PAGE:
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Official: Ford Taurus to intercept Holden’s US patrol car

Blue light battle: First Taurus-based Ford Police Interceptor will compete directly with Australian-made Chevrolet patrol car.

Ford's all-new Taurus-based Police Interceptor to pursue Holden's Chevrolet cop car

14 Mar 2010

FORD Motor Company has revealed its successor for North America’s most widely deployed law enforcement vehicle for the past 15 years, and the most serious threat to GM Holden’s greatest export hope.

As expected, for the first time, Ford’s next purpose-built Police Interceptor will be based on the six-cylinder, front and all-wheel drive Taurus sedan, the model with which Australia’s Falcon could eventually share its chassis (and advanced V6 engines) under the ‘One Ford’ global platform-sharing strategy.

The all-new Ford Police Interceptor is Ford’s direct response to the Holden Statesman-based Chevrolet Caprice Police Patrol Vehicle (PPV), which will enter production in Adelaide late this year before hitting the beat in America in early 2011.

Ford’s first Taurus-based police car is due to enter production in Chicago a year later in late 2011 as a seamless replacement for Ford’s now iconic Crown Victoria, whose V8-only, body-on-frame design dates back to 1992.

It will be joined by an additional pursuit-rated “utility” vehicle that is likely to based on Ford’s next-generation Explorer SUV rather than a small ute, which forms the basis of police divvy vans in Australia, but Ford is withholding specific details until the third quarter of this year.

Ford said the utility would be built off the same platform, and would meet the same safety and performance standards, as the sedan, and has previously confirmed the next-generation Explorer will be underpinned by an integrated monocoque platform.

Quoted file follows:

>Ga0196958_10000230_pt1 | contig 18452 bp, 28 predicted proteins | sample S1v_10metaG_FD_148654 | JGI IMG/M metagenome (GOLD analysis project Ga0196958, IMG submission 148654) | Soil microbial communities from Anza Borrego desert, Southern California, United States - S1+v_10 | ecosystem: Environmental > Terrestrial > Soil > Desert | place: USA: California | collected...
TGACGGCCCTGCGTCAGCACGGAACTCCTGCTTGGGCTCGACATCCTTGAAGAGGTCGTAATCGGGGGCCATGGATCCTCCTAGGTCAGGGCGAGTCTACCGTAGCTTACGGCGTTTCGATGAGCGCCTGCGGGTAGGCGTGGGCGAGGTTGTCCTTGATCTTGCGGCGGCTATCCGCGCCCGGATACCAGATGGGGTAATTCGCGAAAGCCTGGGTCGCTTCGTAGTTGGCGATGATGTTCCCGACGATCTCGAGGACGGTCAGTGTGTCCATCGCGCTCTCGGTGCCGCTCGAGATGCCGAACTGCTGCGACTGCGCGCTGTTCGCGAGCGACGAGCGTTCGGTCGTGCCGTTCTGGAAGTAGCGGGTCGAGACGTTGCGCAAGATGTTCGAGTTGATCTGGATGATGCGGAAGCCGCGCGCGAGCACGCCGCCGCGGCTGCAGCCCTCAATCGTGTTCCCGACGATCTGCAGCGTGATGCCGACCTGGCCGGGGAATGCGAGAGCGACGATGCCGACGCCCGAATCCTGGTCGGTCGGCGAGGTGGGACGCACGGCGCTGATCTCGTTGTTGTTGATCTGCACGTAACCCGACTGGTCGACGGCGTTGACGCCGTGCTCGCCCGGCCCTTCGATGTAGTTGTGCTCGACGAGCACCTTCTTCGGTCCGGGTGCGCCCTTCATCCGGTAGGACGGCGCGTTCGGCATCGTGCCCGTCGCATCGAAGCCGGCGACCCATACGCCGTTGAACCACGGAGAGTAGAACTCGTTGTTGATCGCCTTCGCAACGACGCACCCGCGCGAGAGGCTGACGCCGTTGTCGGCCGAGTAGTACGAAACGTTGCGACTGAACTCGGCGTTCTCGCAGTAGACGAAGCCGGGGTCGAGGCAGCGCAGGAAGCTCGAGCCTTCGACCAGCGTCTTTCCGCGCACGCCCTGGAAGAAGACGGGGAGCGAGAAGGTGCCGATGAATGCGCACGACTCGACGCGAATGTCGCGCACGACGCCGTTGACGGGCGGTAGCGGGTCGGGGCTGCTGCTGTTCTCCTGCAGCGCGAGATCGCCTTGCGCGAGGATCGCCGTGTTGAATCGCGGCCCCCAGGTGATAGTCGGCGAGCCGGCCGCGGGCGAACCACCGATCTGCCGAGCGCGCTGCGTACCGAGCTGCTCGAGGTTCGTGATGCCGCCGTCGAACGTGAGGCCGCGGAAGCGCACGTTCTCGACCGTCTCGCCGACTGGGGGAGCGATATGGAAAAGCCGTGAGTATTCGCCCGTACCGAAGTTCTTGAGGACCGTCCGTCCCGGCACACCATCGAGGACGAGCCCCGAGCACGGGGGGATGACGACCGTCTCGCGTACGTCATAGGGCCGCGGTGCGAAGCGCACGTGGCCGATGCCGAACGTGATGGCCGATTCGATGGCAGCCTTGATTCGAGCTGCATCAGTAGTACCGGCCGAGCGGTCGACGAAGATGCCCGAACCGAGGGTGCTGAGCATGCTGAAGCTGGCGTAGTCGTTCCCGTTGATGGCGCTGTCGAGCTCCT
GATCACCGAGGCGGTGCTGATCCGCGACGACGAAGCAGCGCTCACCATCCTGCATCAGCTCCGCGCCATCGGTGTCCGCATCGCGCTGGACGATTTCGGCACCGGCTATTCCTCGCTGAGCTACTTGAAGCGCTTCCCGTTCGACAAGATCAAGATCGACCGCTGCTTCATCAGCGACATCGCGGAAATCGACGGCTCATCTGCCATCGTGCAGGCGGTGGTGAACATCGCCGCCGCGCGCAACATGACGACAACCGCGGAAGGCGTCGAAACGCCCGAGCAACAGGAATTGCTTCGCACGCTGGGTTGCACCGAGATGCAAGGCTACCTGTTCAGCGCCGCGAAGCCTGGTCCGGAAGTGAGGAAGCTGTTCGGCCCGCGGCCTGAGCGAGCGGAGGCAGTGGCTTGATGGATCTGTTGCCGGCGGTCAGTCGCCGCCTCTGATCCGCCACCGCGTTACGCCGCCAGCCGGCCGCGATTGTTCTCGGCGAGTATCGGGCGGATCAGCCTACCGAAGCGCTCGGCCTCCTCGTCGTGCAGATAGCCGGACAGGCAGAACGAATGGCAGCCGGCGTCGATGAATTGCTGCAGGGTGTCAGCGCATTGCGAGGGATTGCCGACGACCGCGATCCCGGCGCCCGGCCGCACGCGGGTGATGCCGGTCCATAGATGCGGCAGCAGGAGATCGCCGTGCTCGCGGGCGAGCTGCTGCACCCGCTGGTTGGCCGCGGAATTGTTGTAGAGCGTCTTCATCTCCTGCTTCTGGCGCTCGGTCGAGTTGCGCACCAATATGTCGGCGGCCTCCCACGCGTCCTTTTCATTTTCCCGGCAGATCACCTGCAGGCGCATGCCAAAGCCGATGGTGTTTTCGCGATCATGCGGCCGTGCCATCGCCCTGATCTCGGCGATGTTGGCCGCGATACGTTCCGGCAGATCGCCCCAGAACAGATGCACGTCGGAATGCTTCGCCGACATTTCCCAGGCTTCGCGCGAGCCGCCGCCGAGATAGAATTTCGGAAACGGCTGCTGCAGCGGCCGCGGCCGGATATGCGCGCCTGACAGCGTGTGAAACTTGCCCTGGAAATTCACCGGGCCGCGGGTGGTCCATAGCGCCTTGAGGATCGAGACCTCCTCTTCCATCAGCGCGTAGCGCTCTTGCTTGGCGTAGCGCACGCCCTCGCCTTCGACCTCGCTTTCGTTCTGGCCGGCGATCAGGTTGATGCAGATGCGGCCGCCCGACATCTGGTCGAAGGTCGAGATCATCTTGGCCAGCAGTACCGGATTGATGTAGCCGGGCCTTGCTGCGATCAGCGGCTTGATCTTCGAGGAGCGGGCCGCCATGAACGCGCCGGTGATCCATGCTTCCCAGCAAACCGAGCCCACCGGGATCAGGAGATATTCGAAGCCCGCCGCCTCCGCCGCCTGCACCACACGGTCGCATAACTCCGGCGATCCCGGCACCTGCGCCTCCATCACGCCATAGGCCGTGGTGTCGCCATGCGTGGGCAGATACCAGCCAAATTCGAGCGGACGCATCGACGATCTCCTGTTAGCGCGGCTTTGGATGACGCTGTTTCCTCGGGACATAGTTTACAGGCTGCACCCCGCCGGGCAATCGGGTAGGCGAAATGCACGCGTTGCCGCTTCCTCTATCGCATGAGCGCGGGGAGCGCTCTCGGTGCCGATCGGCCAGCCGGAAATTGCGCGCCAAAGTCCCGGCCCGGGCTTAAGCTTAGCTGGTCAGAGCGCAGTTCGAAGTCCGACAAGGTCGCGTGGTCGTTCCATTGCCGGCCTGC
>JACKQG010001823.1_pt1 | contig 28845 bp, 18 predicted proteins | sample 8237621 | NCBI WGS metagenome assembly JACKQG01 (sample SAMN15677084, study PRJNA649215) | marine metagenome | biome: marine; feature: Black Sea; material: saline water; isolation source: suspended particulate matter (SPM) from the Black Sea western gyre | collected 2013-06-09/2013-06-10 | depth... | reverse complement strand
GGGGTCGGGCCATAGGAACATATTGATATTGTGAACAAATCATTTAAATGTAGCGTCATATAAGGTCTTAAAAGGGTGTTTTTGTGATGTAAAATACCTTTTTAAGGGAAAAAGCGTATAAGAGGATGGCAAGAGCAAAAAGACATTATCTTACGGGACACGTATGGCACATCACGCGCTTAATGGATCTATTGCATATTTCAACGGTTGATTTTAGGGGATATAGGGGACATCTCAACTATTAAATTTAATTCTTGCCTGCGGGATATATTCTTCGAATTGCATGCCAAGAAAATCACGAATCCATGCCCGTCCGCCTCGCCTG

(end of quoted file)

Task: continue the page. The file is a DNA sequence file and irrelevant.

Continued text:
“This model is also purpose-built and police-rated for regular patrol applications,” Ford states.

The Falcon, the only large rear-drive sedan left in the Ford world besides the Crown Victoria and Ford’s closely related Lincoln Town Car and Mercury Grand Marquis, was always a long-shot to form the basis of a replacement for the Crown Victoria.

A fleet-only proposition in the US since the 2008 model year, the Crown Victoria last year attracted about 75 per cent of the lucrative US law enforcement vehicle business, which also includes pursuit versions of the Dodge Charger and front-drive Chevrolet Impala, with between 40,000 and 50,000 police car sales.

Start-up Indiana-based company Carbon Motors has also committed to producing a dedicated police patrol car for North America, codenamed E7 and powered by a turbo-diesel engine, from 2012.

But GM expects its imported Chevrolet PPV, which like the Charger will be available in V6 and V8 police guise, to gain a large slice of an annual North American fleet market that it estimates could total as many as 80,000 vehicles.

Senior GM executives, including the man behind the Chevrolet PPV, GM North America president and ex-GM Holden chief Mark Reuss, have suggested a potentially even more profitable civilian vehicle export program could follow.